The structural aspects of an enzyme generally provide crucial information about the interaction between the enzyme and its ligand. Some researchers have reported the tertiary structures of polymer-degrading enzymes, such as glycoside hydrolases and single-domain e-PHB depolymerases, and proposed an interaction model between the enzymes and the polymer surfaces [68, 107-109]. However, because of the paucity of information about the 3D structures of multi-domain e-PHB depolymerases, there are few insights into which and how amino acid residues in their SBD are involved in the enzyme adsorption to PHB surface.

Directed evolution is a useful and powerful tool to explore, manipulate, and optimize the properties of an enzyme as no information on the tertiary structure of the enzyme is required and new and unexpected beneficial mutations can be discovered [110-112]. Random mutagenesis via error-prone PCR (epPCR) and DNA recombination are widely used approaches to generate a large mutant pool and screen for the desired characteristics [113, 114]. Using those approaches, many enzymes with improved substrate specificity, catalytic activity, thermostability, or solubility were obtained [115]. Further, analysis of the effects of mutations could also provide useful information for the improvement of enzyme function.

To improve e-PHB depolymerases, it is important to understand the mechanisms underlying its adsorption and hydrolysis, such as which and how amino acid residues participate in the catalytic process. To clarify this issue, we have investigated the interaction between PhaZRpiT1 and PHB surface by a combination of PCR random mutagenesis targeted to only SBD and an in vivo screening system as shown in Figure 6(A) [116]. In the analysis of recombinants showing low PHB-degrading activity, Ser410, Tyr412, Val415, Tyr428, Ser432, Leu441, Tyr443, Ser445, Ala448, Tyr455, and Val457 were replaced with other residues having hydropathy indices opposite to theirs at high frequency (Figure 6(B)). The results suggested that PhaZRpiT1 adsorbs to the PHB surface not only via the formation of hydrogen bonds between hydroxyl groups of Ser at these positions of the enzyme and carbonyl groups in the PHB polymer, but also via the hydrophobic interaction between hydrophobic residues at above-mentioned positions and methyl groups in the PHB polymer.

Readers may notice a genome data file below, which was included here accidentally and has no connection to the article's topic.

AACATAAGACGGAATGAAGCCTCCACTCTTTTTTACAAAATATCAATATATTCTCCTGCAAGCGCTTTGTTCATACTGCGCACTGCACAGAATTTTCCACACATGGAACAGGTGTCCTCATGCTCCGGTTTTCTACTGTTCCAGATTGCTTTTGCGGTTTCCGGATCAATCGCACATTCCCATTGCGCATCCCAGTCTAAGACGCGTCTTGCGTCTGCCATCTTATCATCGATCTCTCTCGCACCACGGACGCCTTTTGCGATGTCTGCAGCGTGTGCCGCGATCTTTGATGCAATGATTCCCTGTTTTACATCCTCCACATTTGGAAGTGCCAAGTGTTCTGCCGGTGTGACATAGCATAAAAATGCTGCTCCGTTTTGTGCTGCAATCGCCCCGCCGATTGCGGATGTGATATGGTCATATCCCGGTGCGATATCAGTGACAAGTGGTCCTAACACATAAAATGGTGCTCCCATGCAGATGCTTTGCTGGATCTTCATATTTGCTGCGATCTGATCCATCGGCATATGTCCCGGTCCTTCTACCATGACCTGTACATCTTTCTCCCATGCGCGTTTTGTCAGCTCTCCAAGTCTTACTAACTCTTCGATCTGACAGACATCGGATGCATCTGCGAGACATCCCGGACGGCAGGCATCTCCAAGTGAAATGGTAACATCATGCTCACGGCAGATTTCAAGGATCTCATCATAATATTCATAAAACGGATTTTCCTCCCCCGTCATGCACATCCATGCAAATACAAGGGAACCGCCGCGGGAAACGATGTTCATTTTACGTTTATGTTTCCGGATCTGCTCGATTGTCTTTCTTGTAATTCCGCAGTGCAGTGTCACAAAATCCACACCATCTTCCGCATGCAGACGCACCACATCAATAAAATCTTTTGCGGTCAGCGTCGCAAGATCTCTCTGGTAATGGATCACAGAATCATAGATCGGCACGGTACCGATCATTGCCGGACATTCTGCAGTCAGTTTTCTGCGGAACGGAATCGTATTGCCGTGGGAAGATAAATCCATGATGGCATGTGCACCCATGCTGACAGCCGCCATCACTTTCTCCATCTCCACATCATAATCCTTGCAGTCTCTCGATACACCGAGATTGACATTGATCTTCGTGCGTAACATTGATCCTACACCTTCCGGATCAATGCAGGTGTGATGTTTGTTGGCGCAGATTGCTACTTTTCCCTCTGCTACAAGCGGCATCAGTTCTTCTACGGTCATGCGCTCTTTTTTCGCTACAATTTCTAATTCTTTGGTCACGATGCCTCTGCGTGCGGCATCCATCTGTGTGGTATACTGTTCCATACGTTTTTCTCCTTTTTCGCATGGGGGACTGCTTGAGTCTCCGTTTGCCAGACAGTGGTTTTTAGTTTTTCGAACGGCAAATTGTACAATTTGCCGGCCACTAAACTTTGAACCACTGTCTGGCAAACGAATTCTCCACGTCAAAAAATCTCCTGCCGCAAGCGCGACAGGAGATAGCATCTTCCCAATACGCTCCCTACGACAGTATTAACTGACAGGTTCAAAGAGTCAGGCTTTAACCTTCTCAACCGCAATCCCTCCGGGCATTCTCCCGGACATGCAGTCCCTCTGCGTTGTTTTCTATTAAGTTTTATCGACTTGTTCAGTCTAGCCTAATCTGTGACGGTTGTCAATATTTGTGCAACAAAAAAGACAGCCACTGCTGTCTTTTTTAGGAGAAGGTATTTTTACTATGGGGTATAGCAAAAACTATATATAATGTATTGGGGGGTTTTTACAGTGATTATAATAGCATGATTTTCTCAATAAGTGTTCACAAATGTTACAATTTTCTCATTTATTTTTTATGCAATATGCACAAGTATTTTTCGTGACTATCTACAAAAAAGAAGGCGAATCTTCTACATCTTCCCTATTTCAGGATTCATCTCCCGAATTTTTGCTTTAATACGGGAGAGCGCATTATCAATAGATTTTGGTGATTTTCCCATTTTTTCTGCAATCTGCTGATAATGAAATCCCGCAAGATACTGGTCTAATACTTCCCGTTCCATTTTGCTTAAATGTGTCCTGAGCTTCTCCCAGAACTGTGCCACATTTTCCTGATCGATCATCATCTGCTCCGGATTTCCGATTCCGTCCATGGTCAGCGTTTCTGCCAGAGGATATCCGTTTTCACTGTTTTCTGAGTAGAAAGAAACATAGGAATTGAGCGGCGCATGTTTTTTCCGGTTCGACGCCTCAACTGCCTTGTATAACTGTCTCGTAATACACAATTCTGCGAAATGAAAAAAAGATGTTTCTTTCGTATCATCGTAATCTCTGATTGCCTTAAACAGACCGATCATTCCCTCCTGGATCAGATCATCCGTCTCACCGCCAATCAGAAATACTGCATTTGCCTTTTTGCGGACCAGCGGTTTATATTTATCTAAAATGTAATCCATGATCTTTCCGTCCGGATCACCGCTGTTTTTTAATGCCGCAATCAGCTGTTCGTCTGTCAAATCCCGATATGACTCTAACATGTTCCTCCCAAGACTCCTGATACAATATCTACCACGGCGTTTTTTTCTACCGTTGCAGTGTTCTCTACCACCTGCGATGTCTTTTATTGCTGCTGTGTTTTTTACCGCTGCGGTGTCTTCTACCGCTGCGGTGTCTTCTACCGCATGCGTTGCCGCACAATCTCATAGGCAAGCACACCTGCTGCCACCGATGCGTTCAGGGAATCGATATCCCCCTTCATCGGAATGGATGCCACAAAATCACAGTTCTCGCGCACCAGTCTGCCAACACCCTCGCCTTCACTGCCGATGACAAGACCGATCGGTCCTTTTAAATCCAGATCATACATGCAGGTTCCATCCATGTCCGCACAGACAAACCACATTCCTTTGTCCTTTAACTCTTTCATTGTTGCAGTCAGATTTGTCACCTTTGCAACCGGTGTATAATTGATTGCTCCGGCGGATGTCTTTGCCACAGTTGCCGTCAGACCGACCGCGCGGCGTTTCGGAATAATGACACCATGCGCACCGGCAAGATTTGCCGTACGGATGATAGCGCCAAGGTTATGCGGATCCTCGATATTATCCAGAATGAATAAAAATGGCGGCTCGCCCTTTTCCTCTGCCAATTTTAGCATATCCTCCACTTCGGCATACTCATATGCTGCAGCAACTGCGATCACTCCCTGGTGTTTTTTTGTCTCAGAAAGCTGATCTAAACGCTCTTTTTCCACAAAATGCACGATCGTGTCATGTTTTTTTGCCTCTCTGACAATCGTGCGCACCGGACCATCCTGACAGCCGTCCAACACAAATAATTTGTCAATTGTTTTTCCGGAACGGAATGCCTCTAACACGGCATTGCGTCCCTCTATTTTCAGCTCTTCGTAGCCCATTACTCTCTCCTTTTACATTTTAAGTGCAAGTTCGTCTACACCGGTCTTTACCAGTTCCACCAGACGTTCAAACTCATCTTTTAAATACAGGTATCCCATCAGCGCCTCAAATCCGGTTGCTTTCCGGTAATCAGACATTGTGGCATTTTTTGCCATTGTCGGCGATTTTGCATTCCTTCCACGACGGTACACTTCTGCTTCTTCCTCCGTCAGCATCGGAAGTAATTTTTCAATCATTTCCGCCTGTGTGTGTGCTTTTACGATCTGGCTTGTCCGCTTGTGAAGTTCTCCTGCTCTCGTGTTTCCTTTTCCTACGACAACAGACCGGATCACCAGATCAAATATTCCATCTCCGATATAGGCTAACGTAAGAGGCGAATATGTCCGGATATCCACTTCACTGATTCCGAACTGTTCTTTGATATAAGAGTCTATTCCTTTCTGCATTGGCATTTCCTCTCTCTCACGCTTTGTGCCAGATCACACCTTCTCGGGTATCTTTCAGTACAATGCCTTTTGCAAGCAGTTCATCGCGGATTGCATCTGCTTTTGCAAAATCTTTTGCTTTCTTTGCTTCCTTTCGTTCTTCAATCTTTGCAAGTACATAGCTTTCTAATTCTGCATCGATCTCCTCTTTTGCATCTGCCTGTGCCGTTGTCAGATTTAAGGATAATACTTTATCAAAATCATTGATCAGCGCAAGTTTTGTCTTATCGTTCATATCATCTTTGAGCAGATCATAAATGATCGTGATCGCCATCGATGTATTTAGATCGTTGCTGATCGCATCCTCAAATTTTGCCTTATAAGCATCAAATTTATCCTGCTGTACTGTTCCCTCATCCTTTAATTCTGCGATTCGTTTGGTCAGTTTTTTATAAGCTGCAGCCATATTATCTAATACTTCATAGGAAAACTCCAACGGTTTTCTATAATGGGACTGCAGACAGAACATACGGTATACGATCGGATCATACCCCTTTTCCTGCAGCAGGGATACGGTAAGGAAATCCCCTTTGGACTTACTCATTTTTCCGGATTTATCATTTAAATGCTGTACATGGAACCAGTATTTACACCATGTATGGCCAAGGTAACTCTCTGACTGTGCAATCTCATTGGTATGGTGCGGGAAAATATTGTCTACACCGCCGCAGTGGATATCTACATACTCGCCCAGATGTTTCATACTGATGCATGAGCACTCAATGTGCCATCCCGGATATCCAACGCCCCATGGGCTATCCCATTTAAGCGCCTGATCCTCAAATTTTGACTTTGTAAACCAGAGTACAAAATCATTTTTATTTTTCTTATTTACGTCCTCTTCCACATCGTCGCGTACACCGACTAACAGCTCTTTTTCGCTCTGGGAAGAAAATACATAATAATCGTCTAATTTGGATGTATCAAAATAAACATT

T. Hiraishi and S. Taguchi

Figure 6.

A) In vivo assay system for assessment of mutational effects of the substrate-binding domain of PhaZRpiT1 on PHB degradation. Schematic flow diagram of the system is illustrated. This system is composed of PCR-mediated random mutagenesis in the substrate-binding domain region of PhaZRpiT1 gene, preparation of mutant library, primary plate assay of PHB degradation (clear-zone formation), nucleotide sequencing and PHB degrading and adsorbing assays of partially purified mutant enzymes. (B) Positions and frequencies of PCR-mediated single mutations in the region coding for SBD of PhaZRpiT1, together with its predicted secondary structure.

Nevertheless, because only little knowledge was obtained on the biochemistry and kinetics of the purified mutant enzymes, the roles of these amino acids (Ser410, Tyr412, Val415, Tyr428, Ser432, Leu441, Tyr443, Ser445, Ala448, Tyr455, and Val457) and their contributions to the enzymatic activity remain poorly understood, resulting in little information to develop e-PHB depolymerases. Among these positions, Leu441, Tyr443, and Ser445 were predicted to form a β-sheet structure to orient in the same direction as shown in Figure 6(B). As polymer-degrading enzymes generally align their amino acid residues in a plane to interact with polymer surfaces, these three residues in PhaZRpiT1 may interact directly with the PHB surface. Since the hydropathy indices of such mutations as L441H (replacement of Leu441 with His), Y443H (replacement of Tyr443 with His), and S445C (replacement of Ser445 with Cys) dramatically changed among the mutations at these positions, their PHB-binding and -degrading properties were examined in detail [117]. Functional analyses of the purified L441H, Y443H, and S445C enzymes indicated that these mutations had no influence on their structures and their ability to cleave the ester bond, while their PHB-degrading activity differed from that of the wild type. Kinetic analysis of PHB degradation by the mutants suggested that the hydrophobic residues at these positions are important for the enzyme adsorption to the PHB surface, and may more effectively disrupt the PHB surface to enhance the hydrolysis of PHB polymer chains than the wild-type enzyme. Further, surface plasmon resonance (SPR) analysis revealed that these substitutions mentioned above altered the association phase rather than the dissociation phase in the enzyme adsorption to the polymer surface.